Chancellor Angela Merkel is hoping to form what is commonly known in Germany as a schwarz-gelb (black-yellow) coalition between her conservative Christian Democrats (black) and the liberal Free Democrats (yellow).
However, if the recent polls are to be believed, she may yet be forced into another term of the awkward “grand coalition” (or black-red), with the “red” Social Democrats (SPD).
Depending on the results, election night could also prompt haggling over less likely – but even more colourful – coalition combinations. The red, yellow and green “traffic light,” Ampel in German, coalition coalition between the SPD, Free Democrats (FDP) and ecologist Greens has for now been excluded by FDP leader Guido Westerwelle.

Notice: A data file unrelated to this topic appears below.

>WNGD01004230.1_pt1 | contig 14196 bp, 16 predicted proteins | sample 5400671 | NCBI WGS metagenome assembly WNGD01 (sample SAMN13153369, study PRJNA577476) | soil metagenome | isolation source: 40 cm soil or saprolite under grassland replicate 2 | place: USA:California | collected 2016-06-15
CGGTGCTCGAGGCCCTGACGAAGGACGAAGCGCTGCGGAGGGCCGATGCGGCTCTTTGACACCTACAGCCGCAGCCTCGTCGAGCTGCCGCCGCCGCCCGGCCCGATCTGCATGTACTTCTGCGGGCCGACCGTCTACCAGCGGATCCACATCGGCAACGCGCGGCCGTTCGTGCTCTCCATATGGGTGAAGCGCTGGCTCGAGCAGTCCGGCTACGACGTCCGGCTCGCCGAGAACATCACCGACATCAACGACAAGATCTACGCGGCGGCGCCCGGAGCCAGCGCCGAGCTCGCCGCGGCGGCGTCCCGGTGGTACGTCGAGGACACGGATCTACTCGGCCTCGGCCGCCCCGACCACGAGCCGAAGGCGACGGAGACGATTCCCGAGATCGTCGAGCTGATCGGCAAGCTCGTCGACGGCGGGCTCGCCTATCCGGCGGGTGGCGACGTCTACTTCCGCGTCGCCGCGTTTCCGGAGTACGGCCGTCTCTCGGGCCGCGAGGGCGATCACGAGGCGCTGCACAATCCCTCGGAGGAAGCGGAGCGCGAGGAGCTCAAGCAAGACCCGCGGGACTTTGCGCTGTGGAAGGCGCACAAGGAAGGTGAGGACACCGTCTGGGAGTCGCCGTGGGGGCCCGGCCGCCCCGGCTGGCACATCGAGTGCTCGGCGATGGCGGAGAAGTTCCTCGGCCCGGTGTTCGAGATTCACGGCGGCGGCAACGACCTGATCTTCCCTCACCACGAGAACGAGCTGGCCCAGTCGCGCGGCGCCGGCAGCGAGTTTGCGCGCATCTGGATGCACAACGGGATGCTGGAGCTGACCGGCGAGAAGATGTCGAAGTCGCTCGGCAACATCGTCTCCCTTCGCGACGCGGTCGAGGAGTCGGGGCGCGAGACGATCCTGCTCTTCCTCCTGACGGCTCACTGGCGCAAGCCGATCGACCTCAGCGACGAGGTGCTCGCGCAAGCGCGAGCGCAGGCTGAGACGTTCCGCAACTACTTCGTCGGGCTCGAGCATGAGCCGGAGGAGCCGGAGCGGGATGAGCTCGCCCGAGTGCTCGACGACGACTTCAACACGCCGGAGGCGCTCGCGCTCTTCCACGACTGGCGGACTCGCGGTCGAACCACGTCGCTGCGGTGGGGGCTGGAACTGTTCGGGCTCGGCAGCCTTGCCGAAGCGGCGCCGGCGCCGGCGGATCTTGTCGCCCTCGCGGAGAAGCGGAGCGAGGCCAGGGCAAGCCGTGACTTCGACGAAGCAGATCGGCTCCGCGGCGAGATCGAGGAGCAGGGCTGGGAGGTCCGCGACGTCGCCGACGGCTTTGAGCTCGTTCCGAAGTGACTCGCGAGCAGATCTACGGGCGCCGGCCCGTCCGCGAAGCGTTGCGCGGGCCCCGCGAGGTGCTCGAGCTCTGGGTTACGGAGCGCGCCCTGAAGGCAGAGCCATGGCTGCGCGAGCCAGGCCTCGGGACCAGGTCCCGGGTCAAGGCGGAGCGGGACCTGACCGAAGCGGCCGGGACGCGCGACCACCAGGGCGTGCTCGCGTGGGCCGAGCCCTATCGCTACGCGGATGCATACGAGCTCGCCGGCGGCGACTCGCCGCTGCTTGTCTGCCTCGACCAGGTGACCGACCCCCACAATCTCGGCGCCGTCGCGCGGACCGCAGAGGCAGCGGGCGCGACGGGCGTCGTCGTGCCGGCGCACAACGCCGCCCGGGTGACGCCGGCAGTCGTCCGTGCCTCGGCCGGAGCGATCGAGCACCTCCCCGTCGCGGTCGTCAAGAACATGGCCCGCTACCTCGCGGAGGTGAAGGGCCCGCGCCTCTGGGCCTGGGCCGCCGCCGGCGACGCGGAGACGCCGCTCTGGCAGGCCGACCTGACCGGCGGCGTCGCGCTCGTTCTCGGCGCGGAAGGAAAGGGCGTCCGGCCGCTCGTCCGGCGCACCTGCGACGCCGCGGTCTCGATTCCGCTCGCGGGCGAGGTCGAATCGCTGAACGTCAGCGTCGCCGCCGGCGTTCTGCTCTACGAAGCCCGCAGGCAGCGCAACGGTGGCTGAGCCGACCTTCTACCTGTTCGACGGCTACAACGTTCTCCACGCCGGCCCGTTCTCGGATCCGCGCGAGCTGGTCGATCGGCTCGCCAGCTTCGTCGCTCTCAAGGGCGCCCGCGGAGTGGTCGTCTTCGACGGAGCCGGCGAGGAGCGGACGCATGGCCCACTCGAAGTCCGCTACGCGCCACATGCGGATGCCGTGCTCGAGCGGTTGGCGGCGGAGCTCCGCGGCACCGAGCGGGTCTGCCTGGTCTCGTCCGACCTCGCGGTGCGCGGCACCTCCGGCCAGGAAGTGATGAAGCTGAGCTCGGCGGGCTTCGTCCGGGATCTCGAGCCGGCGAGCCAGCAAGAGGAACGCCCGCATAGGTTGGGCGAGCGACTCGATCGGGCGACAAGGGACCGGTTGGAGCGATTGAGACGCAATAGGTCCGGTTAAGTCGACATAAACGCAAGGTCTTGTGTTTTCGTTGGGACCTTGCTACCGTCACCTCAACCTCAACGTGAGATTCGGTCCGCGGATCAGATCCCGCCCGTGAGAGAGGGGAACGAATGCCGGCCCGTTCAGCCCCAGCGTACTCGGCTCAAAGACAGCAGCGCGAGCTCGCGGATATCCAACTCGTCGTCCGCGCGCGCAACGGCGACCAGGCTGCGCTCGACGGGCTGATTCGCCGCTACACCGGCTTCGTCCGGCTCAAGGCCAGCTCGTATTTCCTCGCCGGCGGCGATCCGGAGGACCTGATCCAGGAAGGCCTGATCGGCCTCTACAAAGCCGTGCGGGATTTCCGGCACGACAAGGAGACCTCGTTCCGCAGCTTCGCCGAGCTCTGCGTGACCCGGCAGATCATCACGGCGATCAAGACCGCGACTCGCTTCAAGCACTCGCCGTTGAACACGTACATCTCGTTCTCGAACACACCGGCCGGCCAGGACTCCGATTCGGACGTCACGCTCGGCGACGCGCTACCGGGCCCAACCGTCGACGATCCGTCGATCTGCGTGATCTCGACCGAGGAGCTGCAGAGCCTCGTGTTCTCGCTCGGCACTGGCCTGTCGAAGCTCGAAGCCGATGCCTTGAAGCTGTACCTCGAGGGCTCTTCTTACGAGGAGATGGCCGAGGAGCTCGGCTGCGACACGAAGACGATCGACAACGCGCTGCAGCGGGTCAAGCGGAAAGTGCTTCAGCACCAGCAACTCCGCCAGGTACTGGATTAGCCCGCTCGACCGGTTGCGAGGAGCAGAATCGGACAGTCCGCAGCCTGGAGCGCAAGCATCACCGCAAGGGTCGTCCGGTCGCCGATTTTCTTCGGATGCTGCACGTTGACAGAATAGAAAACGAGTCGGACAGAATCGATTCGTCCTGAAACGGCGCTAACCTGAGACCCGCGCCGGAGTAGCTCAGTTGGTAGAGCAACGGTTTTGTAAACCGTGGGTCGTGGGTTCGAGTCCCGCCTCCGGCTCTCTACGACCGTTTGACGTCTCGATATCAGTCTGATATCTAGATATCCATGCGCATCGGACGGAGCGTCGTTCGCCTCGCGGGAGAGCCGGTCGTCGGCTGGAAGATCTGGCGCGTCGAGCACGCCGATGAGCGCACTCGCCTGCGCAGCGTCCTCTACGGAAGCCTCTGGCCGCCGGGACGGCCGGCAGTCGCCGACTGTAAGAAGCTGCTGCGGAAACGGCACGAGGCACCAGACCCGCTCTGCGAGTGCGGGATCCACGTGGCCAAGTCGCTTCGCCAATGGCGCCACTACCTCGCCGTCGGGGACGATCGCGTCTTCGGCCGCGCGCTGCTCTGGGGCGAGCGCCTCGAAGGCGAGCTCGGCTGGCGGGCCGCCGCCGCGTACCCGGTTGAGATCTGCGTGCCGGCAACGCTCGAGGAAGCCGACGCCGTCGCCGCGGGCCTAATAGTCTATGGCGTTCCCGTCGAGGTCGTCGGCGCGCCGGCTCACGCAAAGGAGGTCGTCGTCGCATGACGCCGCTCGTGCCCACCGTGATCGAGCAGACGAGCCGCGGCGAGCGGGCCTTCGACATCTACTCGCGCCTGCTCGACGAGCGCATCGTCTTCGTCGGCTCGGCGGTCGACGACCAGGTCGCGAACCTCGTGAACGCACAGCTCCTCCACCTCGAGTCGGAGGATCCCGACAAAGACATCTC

The “Jamaica” (black, yellow and green) coalition – named after the Caribbean country’s national flag – has also been ruled out by the Greens.
But what Merkel fears more than anything is the “red-red-green” combination of SPD, Green and hard-line socialist party The Left. So far, the SPD leadership has said it will not enter into a coalition with The Left – a group of disaffected leftists from the SPD and former communists – at national level although they govern together at the state and municipal level.
Adding to the veritable explosion of colour in German politics are the “brown” far-right groups taking the hue of Hitler’s brown-shirted thugs. But there is also the Violets, which call for a “spiritual” brand of politics in Germany. Neither has a hope of winning a seat in parliament, according to the polls.